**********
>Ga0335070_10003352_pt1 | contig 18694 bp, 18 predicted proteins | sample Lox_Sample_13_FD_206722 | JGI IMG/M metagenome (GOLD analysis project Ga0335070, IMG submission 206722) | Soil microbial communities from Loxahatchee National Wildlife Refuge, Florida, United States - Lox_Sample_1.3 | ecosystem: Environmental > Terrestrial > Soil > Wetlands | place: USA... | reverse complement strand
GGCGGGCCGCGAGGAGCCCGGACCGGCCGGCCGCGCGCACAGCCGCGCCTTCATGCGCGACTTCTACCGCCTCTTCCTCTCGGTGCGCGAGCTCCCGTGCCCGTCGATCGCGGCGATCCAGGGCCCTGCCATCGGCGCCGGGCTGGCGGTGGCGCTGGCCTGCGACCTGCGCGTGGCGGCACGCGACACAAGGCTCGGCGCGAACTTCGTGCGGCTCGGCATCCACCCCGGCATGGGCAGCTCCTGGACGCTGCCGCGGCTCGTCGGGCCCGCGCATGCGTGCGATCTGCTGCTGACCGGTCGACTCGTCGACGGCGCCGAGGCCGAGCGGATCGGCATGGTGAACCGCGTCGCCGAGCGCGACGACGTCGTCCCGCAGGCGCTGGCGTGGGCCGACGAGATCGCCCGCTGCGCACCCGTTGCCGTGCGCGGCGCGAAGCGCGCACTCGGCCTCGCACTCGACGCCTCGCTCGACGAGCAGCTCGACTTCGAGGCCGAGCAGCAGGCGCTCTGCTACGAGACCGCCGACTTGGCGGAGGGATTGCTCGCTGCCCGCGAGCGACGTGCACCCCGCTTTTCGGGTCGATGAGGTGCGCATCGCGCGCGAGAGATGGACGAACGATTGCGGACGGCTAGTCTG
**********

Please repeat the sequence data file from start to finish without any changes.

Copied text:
>Ga0335070_10003352_pt1 | contig 18694 bp, 18 predicted proteins | sample Lox_Sample_13_FD_206722 | JGI IMG/M metagenome (GOLD analysis project Ga0335070, IMG submission 206722) | Soil microbial communities from Loxahatchee National Wildlife Refuge, Florida, United States - Lox_Sample_1.3 | ecosystem: Environmental > Terrestrial > Soil > Wetlands | place: USA... | reverse complement strand
GGCGGGCCGCGAGGAGCCCGGACCGGCCGGCCGCGCGCACAGCCGCGCCTTCATGCGCGACTTCTACCGCCTCTTCCTCTCGGTGCGCGAGCTCCCGTGCCCGTCGATCGCGGCGATCCAGGGCCCTGCCATCGGCGCCGGGCTGGCGGTGGCGCTGGCCTGCGACCTGCGCGTGGCGGCACGCGACACAAGGCTCGGCGCGAACTTCGTGCGGCTCGGCATCCACCCCGGCATGGGCAGCTCCTGGACGCTGCCGCGGCTCGTCGGGCCCGCGCATGCGTGCGATCTGCTGCTGACCGGTCGACTCGTCGACGGCGCCGAGGCCGAGCGGATCGGCATGGTGAACCGCGTCGCCGAGCGCGACGACGTCGTCCCGCAGGCGCTGGCGTGGGCCGACGAGATCGCCCGCTGCGCACCCGTTGCCGTGCGCGGCGCGAAGCGCGCACTCGGCCTCGCACTCGACGCCTCGCTCGACGAGCAGCTCGACTTCGAGGCCGAGCAGCAGGCGCTCTGCTACGAGACCGCCGACTTGGCGGAGGGATTGCTCGCTGCCCGCGAGCGACGTGCACCCCGCTTTTCGGGTCGATGAGGTGCGCATCGCGCGCGAGAGATGGACGAACGATTGCGGACGGCTAGTCTG